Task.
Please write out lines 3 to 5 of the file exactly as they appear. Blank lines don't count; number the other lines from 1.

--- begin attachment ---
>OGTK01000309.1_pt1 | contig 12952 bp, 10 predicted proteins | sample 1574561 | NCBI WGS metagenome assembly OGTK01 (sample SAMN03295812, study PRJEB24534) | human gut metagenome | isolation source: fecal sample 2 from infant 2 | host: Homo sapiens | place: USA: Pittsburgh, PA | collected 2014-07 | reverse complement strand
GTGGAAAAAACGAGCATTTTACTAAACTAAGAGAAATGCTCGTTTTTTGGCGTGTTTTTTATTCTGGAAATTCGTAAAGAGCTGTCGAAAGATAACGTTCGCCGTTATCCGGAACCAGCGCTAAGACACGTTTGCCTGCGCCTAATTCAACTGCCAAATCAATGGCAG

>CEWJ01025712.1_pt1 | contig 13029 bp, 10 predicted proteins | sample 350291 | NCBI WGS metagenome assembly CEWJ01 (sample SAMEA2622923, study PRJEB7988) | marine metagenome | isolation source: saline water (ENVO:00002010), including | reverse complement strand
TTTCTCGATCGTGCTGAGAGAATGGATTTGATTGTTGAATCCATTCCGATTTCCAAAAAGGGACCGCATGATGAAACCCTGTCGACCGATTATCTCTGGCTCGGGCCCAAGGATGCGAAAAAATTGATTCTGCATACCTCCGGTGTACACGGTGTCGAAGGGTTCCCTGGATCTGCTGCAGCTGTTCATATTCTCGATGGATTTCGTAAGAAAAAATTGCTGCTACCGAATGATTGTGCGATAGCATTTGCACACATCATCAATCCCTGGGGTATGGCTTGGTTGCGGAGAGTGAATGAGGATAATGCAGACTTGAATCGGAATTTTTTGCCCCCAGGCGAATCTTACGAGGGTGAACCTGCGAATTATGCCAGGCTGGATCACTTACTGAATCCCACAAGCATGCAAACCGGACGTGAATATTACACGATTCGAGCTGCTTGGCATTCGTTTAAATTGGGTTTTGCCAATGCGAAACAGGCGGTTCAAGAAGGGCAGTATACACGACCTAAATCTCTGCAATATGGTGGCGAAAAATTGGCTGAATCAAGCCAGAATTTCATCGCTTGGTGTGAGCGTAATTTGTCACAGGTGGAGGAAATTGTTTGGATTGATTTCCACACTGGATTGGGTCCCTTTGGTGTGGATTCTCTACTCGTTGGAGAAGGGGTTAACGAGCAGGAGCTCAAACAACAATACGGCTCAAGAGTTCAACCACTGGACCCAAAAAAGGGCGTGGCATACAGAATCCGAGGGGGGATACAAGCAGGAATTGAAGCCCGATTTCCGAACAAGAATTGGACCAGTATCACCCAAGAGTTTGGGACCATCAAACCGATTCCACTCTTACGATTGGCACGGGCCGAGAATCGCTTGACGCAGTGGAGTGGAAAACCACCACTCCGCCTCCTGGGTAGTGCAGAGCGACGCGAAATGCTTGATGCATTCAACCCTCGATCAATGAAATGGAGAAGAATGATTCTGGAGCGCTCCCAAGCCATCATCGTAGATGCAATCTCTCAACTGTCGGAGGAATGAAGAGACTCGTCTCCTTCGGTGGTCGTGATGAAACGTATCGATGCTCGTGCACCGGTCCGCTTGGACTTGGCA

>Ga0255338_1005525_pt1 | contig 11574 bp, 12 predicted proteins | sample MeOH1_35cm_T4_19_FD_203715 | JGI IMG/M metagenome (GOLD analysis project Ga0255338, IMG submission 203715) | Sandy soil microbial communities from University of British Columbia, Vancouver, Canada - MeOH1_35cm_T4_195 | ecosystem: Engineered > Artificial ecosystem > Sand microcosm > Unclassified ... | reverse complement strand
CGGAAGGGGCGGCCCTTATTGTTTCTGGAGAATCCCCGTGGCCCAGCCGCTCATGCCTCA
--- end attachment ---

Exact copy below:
>CEWJ01025712.1_pt1 | contig 13029 bp, 10 predicted proteins | sample 350291 | NCBI WGS metagenome assembly CEWJ01 (sample SAMEA2622923, study PRJEB7988) | marine metagenome | isolation source: saline water (ENVO:00002010), including | reverse complement strand
TTTCTCGATCGTGCTGAGAGAATGGATTTGATTGTTGAATCCATTCCGATTTCCAAAAAGGGACCGCATGATGAAACCCTGTCGACCGATTATCTCTGGCTCGGGCCCAAGGATGCGAAAAAATTGATTCTGCATACCTCCGGTGTACACGGTGTCGAAGGGTTCCCTGGATCTGCTGCAGCTGTTCATATTCTCGATGGATTTCGTAAGAAAAAATTGCTGCTACCGAATGATTGTGCGATAGCATTTGCACACATCATCAATCCCTGGGGTATGGCTTGGTTGCGGAGAGTGAATGAGGATAATGCAGACTTGAATCGGAATTTTTTGCCCCCAGGCGAATCTTACGAGGGTGAACCTGCGAATTATGCCAGGCTGGATCACTTACTGAATCCCACAAGCATGCAAACCGGACGTGAATATTACACGATTCGAGCTGCTTGGCATTCGTTTAAATTGGGTTTTGCCAATGCGAAACAGGCGGTTCAAGAAGGGCAGTATACACGACCTAAATCTCTGCAATATGGTGGCGAAAAATTGGCTGAATCAAGCCAGAATTTCATCGCTTGGTGTGAGCGTAATTTGTCACAGGTGGAGGAAATTGTTTGGATTGATTTCCACACTGGATTGGGTCCCTTTGGTGTGGATTCTCTACTCGTTGGAGAAGGGGTTAACGAGCAGGAGCTCAAACAACAATACGGCTCAAGAGTTCAACCACTGGACCCAAAAAAGGGCGTGGCATACAGAATCCGAGGGGGGATACAAGCAGGAATTGAAGCCCGATTTCCGAACAAGAATTGGACCAGTATCACCCAAGAGTTTGGGACCATCAAACCGATTCCACTCTTACGATTGGCACGGGCCGAGAATCGCTTGACGCAGTGGAGTGGAAAACCACCACTCCGCCTCCTGGGTAGTGCAGAGCGACGCGAAATGCTTGATGCATTCAACCCTCGATCAATGAAATGGAGAAGAATGATTCTGGAGCGCTCCCAAGCCATCATCGTAGATGCAATCTCTCAACTGTCGGAGGAATGAAGAGACTCGTCTCCTTCGGTGGTCGTGATGAAACGTATCGATGCTCGTGCACCGGTCCGCTTGGACTTGGCA

>Ga0255338_1005525_pt1 | contig 11574 bp, 12 predicted proteins | sample MeOH1_35cm_T4_19_FD_203715 | JGI IMG/M metagenome (GOLD analysis project Ga0255338, IMG submission 203715) | Sandy soil microbial communities from University of British Columbia, Vancouver, Canada - MeOH1_35cm_T4_195 | ecosystem: Engineered > Artificial ecosystem > Sand microcosm > Unclassified ... | reverse complement strand